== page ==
In terms of sheer numbers, it's hard to beat YouTube for content. It has everything: music, TV and movies, and content that's paid, free, kid friendly and risqué. If you can't find it on YouTube, it's probably either copyrighted or doesn't exist. You can pick and choose videos one at a time, create your own playlist, or let YouTube autoplay content based on your browsing history and tastes. While finding worthwhile videos on YouTube is always a crapshoot (there is a lot of garbage, even by Internet video standards), wading through a sea of trash is arguably worth it to find that perfect 2-minute clip from your favorite show, or that one track from an obscure album.
Goat Simulator ($5)
In terms of games that we can't believe actually exist, Goat Simulator just about tops the list. In this anarchic, purposely nonsensical game, you'll take control of a chaotic goat who can climb ladders, perform platforming tricks and blow up gas stations with his prehensile tongue. It's zany, it's purposely buggy, it's aimless, it's open and it's extremely hard to put down. Better still, it's fun for both kids and adults, and it looks even better on a big screen than on a computer monitor or mobile device.
Star Wars: Knights Of The Old Republic ($10)
When Star Wars: Knights of the Old Republic debuted more than 10 years ago, it was an instant classic. BioWare crafted a masterful role-playing game that effortlessly combined the Star Wars mythos with deep combat and character customization. An original story propelled the lovable characters to lasting recognition, and player choices could drive the narrative in drastically different directions. Lightsabers, Force powers, the temptations of the Dark Side — Knights of the Old Republic has everything you'd expect from a Star Wars adventure, with the thoughtful writing, moral ambiguity and engrossing gameplay you'd expect from a BioWare game.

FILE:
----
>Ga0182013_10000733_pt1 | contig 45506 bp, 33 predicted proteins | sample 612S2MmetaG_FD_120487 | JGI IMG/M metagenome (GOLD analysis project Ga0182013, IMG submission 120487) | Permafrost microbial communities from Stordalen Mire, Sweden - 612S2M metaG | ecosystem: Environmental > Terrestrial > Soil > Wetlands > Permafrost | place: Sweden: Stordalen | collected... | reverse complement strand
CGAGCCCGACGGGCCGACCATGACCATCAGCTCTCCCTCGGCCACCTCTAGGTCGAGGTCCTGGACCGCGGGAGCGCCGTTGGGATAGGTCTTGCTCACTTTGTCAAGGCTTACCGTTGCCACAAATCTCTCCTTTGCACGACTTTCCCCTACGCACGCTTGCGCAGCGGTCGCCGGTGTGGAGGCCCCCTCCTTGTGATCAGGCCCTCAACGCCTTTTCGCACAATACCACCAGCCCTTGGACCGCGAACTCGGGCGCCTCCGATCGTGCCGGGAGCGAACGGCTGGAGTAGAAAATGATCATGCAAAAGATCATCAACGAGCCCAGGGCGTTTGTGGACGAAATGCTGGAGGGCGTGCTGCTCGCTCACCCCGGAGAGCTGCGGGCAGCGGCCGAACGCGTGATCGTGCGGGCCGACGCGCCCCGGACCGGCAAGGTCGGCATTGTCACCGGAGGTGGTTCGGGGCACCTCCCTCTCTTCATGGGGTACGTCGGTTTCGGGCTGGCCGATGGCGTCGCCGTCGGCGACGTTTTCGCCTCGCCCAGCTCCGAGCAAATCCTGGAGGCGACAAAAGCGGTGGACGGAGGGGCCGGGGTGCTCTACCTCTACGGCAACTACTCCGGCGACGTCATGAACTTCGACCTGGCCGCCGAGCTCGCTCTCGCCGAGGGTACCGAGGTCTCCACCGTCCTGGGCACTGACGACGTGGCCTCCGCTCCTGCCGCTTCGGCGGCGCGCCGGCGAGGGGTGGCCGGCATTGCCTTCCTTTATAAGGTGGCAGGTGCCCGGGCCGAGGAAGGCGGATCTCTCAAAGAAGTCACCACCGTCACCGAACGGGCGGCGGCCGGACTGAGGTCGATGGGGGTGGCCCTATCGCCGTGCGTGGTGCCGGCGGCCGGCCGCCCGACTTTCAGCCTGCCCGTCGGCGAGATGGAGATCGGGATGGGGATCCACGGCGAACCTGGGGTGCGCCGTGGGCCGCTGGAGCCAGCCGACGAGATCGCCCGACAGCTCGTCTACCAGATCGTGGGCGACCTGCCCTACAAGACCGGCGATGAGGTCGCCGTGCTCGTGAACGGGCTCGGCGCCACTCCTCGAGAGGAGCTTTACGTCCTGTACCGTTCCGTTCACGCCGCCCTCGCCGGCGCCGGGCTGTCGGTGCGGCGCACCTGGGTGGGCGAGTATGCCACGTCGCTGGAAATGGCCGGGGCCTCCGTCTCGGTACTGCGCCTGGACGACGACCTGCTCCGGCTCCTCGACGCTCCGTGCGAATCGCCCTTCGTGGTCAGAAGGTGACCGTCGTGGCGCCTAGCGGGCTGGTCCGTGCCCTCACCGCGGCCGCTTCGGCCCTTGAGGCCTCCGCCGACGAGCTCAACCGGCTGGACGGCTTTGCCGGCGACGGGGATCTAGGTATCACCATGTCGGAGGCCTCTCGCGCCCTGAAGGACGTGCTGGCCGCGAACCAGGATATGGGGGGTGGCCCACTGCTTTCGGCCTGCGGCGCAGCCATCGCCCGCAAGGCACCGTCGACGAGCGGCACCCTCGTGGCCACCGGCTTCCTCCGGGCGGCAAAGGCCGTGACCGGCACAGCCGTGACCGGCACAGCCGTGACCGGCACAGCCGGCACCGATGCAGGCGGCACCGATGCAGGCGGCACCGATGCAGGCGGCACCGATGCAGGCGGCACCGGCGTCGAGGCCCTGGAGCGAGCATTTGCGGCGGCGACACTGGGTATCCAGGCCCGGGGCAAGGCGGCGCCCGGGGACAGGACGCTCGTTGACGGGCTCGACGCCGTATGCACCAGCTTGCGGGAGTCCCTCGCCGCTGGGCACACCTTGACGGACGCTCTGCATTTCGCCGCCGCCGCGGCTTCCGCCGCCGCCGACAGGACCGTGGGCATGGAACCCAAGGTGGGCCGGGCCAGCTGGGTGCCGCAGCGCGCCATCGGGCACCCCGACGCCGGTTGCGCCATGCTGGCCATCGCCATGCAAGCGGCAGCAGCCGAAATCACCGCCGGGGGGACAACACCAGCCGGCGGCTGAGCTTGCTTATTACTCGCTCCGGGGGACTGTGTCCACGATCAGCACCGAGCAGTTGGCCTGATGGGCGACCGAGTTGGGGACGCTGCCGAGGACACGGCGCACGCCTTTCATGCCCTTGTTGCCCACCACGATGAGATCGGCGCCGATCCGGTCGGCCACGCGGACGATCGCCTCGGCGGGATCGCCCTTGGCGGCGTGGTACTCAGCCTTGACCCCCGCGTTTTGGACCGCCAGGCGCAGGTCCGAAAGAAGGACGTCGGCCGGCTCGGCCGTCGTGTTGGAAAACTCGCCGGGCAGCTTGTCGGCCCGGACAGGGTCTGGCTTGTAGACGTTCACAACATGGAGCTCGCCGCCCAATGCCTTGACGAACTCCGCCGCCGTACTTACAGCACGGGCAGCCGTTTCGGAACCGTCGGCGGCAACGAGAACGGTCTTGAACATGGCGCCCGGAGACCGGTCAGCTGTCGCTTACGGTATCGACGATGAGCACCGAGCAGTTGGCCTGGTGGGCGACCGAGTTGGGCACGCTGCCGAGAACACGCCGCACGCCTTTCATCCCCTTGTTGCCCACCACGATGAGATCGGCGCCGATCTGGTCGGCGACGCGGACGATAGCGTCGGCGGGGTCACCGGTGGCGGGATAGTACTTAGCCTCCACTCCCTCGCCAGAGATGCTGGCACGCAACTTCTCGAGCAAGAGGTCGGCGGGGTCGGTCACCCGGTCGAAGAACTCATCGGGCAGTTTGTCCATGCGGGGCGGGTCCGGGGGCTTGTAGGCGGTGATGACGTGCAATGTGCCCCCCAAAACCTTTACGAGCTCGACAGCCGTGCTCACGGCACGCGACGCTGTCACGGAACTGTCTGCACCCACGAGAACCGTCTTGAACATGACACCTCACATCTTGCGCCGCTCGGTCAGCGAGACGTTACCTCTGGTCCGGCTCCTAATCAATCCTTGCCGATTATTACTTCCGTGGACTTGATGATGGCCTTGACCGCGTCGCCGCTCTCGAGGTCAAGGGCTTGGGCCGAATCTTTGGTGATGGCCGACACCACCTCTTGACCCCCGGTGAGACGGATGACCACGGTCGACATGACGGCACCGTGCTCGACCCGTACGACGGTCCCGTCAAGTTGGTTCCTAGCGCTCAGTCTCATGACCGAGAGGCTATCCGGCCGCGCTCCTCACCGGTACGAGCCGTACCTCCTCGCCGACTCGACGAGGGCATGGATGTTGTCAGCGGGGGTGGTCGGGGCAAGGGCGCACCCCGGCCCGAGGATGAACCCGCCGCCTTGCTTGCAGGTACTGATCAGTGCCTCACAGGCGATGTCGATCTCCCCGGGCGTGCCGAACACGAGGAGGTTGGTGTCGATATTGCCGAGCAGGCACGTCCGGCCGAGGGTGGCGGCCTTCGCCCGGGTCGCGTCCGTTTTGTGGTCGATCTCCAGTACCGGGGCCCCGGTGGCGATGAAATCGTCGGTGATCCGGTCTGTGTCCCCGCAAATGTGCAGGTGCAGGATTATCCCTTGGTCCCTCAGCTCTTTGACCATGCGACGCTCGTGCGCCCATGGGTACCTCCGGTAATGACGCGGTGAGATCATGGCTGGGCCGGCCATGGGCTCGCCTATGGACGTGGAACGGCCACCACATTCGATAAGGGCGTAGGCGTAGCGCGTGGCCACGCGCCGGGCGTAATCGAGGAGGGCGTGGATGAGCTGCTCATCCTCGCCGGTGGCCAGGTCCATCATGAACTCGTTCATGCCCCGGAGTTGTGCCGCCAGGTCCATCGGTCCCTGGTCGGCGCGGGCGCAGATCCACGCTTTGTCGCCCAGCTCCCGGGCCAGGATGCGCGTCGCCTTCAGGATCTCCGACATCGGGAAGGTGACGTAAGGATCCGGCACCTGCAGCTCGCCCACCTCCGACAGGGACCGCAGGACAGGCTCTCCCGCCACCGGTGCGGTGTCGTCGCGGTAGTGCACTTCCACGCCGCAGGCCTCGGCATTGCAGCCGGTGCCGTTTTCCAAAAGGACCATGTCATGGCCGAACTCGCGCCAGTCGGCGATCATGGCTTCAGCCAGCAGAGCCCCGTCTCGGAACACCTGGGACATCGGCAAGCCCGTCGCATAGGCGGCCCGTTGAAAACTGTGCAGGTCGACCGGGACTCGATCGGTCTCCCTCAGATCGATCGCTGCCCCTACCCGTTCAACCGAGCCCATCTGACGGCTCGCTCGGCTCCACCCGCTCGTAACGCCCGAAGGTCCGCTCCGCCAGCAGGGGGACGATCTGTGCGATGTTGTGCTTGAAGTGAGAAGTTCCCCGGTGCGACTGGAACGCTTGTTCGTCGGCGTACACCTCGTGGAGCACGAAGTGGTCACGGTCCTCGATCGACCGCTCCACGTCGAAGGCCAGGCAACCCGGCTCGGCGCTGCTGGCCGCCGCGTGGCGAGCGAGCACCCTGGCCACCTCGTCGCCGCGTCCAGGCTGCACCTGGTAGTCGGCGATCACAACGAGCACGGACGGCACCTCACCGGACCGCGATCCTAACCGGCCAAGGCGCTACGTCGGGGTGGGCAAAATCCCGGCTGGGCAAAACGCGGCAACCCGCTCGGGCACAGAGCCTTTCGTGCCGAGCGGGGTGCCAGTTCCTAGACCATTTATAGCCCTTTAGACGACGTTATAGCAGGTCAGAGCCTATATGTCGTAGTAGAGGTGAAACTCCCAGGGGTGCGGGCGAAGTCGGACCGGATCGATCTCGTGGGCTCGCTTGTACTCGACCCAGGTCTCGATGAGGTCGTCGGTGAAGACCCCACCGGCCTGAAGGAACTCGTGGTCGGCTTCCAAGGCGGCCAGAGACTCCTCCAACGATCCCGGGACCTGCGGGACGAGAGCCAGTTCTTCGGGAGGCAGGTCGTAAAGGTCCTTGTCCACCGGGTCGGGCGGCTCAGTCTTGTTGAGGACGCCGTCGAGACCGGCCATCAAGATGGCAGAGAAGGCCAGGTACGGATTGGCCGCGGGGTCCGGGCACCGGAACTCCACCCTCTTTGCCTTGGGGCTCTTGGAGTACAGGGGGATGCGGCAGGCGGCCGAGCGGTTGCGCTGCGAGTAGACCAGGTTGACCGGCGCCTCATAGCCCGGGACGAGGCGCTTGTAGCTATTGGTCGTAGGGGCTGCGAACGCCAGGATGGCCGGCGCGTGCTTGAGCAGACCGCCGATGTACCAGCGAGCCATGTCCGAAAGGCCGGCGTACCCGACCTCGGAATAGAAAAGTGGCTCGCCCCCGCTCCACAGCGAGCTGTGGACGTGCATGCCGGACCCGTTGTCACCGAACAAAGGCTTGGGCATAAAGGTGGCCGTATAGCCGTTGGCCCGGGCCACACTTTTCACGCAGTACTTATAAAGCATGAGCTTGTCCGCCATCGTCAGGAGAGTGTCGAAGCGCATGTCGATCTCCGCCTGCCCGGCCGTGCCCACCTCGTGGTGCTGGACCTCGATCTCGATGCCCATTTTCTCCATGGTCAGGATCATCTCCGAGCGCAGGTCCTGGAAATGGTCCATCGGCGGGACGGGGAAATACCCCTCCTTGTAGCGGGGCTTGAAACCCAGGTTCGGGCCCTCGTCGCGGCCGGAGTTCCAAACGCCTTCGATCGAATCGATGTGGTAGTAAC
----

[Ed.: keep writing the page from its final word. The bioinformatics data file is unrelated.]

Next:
The Wolf Among Us ($5 per episode)
The Fables comic series by Bill Willingham spins a wondrous yarn of magical creatures living in mundane surroundings, replete with intrigue, conflict, sex and narrative twists. Whether or not you've read it, you need to run out and play The Wolf Among Us. This point-and-click adventure title from Telltale Games (the masterminds behind The Walking Dead, Game of Thrones and Tales from the Borderlands) plays out like an issue of the comics come to life. Taking the role of Sheriff Bigby Wolf, you'll explore the gritty, weird world of real-life fairytale characters living (and dying) in Manhattan as you solve a gruesome murder mystery.
Hotline Miami ($5)
Hotline Miami is not what it appears to be. At first glance, this game looks like a charming top-down action game, with retro graphics and generous throwbacks to the '80s culture that inspired it. Dig a little deeper, however, and you'll find that Hotline Miami is a psychedelic, drug-infused, sex-crazed, blood-soaked trip through the gritty underbelly of 1980s Florida. The game plays out like an ultraviolent puzzle title, as you must clear out enemy strongholds, one floor at a time, using any weapon at your disposal. Your foes die in one hit, but so do you, so strategy is key.
The Jackbox Party Pack ($25)